Are Oscar Winners Healthier?


Winning an Academy Award may be the highlight of the career for a successful actor, director or producer, but how does taking home one of those golden statues affect a person’s health?

Only a handful of studies have posed this question, and the results aren’t exactly clear.

The first study to explore this idea was published in the journal Annals of Internal Medicine in 2001. The research compared life expectancy of Oscar winners to other nominees and actors of similar ages. The team found that winners lived on average four years longer than their unrecognized counterparts.

Ultimately, the analysis was used to demonstrate how social class affects the health of the upper echelons of society.

The previous study was challenged by other scientists who claim the research overlooked “immortal time bias” by giving older actors and actresses a statistical advantage in the Oscar race. Oscar winners “had to survive long enough to win,” the authors write, indicating that a person’s success in the years before receiving an award plays a role, too. When taking this into account, the difference in life span is only one year, which is not significant to scientists.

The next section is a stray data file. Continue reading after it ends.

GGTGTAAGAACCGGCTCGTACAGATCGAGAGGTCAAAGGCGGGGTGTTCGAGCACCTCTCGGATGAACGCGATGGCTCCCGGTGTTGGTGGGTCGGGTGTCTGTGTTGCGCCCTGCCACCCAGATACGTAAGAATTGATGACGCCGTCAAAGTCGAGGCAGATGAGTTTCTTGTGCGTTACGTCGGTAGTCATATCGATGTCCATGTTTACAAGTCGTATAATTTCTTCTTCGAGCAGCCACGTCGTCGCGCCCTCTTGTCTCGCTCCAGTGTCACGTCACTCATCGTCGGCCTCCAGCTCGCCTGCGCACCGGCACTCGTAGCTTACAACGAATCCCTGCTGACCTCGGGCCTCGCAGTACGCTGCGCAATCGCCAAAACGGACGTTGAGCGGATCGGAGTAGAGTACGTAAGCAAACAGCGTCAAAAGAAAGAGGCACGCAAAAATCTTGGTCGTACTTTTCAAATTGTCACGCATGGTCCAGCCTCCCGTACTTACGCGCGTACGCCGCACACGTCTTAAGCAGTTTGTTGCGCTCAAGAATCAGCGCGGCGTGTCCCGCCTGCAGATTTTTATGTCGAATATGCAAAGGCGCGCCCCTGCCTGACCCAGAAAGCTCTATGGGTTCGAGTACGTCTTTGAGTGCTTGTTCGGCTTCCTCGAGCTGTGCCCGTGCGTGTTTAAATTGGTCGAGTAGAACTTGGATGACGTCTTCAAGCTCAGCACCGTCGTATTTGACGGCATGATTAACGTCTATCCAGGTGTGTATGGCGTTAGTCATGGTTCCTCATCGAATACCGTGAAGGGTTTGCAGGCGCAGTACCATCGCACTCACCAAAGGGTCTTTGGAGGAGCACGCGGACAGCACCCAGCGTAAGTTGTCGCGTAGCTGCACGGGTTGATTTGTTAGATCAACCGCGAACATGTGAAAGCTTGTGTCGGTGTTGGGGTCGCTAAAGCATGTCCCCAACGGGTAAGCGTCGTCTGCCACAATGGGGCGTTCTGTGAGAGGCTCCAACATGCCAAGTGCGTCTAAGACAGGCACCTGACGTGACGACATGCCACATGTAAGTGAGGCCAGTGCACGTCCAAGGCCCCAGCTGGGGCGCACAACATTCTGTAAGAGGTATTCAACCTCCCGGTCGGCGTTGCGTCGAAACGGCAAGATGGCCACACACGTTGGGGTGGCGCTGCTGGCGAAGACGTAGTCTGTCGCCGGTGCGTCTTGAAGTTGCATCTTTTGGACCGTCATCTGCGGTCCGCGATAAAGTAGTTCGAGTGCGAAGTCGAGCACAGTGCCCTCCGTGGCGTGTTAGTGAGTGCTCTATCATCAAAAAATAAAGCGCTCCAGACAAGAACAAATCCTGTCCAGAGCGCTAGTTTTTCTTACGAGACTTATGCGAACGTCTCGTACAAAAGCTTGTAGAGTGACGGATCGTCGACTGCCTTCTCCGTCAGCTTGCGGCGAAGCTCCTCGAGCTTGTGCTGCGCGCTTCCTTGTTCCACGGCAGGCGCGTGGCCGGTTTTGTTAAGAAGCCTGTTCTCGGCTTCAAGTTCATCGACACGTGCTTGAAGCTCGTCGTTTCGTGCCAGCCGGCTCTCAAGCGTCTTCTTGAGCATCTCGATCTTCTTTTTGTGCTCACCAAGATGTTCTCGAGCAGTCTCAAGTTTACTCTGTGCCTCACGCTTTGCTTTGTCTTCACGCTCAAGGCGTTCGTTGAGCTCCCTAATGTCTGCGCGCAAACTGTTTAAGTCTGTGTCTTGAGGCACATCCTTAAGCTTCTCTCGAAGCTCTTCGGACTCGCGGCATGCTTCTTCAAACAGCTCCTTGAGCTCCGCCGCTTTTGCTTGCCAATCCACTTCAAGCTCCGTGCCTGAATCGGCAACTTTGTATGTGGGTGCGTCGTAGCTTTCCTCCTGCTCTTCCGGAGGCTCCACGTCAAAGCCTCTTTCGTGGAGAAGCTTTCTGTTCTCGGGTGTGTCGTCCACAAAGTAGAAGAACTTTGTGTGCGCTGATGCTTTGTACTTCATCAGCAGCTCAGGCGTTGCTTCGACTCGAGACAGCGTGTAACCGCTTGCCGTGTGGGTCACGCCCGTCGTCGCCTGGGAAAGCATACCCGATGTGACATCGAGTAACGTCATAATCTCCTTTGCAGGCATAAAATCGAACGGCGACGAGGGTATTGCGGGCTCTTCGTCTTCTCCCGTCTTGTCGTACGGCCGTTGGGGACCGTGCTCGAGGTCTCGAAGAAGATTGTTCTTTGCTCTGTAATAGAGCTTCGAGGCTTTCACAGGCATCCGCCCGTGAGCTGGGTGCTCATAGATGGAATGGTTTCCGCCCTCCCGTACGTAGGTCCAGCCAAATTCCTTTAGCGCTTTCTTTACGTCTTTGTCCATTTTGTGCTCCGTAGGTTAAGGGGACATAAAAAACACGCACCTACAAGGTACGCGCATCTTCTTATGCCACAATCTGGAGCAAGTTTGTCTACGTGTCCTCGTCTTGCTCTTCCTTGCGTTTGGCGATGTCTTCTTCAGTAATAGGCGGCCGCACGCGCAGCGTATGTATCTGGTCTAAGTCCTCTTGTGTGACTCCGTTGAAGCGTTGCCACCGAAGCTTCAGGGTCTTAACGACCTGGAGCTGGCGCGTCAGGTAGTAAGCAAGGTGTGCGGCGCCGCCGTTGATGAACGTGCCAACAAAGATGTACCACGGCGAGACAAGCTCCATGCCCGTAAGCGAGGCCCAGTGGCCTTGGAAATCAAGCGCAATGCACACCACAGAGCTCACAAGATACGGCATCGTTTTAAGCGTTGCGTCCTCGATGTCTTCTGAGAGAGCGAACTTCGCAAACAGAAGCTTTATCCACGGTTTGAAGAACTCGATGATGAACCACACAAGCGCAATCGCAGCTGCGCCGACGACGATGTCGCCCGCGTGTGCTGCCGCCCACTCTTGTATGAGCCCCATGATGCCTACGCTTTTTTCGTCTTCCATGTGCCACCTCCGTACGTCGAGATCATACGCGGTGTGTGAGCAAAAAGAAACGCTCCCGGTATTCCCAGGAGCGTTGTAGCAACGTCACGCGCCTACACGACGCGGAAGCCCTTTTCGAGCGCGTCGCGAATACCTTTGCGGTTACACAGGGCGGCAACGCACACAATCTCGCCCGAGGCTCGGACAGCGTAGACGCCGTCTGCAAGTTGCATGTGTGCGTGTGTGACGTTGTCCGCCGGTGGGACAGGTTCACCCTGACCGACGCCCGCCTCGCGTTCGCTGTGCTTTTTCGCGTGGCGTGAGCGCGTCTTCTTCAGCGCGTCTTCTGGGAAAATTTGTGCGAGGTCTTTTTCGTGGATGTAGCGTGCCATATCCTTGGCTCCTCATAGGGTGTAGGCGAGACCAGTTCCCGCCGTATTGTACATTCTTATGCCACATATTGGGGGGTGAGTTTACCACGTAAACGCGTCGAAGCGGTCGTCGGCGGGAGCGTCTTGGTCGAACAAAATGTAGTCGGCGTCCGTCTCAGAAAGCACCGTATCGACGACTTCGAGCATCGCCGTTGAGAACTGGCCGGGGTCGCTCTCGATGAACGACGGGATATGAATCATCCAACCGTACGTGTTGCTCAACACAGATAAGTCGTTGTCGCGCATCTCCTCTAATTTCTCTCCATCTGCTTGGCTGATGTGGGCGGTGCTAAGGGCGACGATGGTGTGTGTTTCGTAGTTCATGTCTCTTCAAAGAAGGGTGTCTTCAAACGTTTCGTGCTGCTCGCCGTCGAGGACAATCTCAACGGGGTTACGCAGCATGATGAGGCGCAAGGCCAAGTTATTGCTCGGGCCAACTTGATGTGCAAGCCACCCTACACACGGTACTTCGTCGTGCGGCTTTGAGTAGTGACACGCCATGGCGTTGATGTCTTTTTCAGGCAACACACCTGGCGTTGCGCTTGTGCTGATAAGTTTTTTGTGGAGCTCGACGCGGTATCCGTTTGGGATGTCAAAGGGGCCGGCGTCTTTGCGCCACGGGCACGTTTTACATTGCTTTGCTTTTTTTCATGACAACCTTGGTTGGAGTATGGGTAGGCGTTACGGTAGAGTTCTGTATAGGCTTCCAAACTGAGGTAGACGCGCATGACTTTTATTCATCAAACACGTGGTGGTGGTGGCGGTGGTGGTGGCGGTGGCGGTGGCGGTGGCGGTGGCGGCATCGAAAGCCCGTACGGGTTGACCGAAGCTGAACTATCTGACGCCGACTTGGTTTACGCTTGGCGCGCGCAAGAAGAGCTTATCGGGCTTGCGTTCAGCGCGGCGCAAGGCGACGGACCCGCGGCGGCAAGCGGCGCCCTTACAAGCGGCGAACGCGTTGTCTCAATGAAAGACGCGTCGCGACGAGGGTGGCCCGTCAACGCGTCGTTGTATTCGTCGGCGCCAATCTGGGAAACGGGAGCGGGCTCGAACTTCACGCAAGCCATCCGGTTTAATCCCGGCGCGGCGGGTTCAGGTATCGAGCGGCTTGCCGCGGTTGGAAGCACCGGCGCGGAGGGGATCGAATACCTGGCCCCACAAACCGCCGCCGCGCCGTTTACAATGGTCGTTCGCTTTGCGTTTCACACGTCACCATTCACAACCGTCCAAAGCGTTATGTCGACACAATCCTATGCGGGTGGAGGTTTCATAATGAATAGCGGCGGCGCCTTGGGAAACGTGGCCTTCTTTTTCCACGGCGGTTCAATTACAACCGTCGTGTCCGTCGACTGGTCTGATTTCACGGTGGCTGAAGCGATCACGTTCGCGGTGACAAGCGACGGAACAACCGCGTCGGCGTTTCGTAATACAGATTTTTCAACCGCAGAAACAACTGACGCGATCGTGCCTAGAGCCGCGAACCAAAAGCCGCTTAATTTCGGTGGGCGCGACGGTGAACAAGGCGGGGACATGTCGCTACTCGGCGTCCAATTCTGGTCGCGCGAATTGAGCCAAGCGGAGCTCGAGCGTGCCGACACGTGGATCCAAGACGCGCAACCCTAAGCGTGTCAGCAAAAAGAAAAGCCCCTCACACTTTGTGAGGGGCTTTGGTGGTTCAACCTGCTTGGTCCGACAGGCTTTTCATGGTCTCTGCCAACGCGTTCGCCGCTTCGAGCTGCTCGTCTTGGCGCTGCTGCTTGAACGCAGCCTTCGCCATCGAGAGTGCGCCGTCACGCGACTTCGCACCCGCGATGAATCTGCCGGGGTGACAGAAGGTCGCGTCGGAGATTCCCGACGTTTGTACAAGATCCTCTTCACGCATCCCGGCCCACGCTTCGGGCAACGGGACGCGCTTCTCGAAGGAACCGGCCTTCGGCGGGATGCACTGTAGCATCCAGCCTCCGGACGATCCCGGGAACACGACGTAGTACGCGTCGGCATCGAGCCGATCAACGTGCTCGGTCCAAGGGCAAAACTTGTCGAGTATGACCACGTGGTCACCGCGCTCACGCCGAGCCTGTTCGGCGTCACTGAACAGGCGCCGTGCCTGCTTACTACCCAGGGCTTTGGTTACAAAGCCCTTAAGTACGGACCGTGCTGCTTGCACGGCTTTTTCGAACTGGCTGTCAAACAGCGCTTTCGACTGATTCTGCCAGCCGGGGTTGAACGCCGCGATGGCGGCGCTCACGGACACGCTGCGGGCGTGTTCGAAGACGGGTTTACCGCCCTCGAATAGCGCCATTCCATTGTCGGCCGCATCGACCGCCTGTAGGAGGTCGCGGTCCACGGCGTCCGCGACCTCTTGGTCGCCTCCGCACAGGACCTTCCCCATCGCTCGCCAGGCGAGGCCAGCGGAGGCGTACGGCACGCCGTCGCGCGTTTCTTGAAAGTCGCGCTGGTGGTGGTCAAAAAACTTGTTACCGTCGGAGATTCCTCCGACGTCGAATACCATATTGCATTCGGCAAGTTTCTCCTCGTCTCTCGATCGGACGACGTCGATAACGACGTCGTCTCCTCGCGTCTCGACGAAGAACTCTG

SLIDE SHOW: Celebrity Couples at the Academy Awards: Slide Show

In addition, another study states that Academy Award winners have increased reproductive success when compared to other actors and actresses. In this case, the research suggests that public recognition is an indicator of reproductive success.

So what can we make out of all of this?

It’s true that celebrities possess the money to seek proper care for health problems and may be more likely to have more children with multiple partners.

But regardless of statistical uncertainties, these findings beg the question: Do success and living longer always enhance a person’s quality of life?

Stardom could negatively affect some celebrities. A-list actors and actresses can fall victim to drug abuse and other addictions with devastating impacts.

For instance, Heath Ledger, an actor who died accidentally, received an Oscar posthumously for his work. It’s unfair to guess what he was going through, but the combination of prescription medications found in his body indicate he may have been battling deeper physical and psychological issues despite his professional success.

Of course, Ledger’s case isn’t representative of all actors and actresses, but it serves as a reminder that success may not necessarily lead to better health.

Considering the evidence on both sides, what do you think? Do Oscar winners generally have better health?

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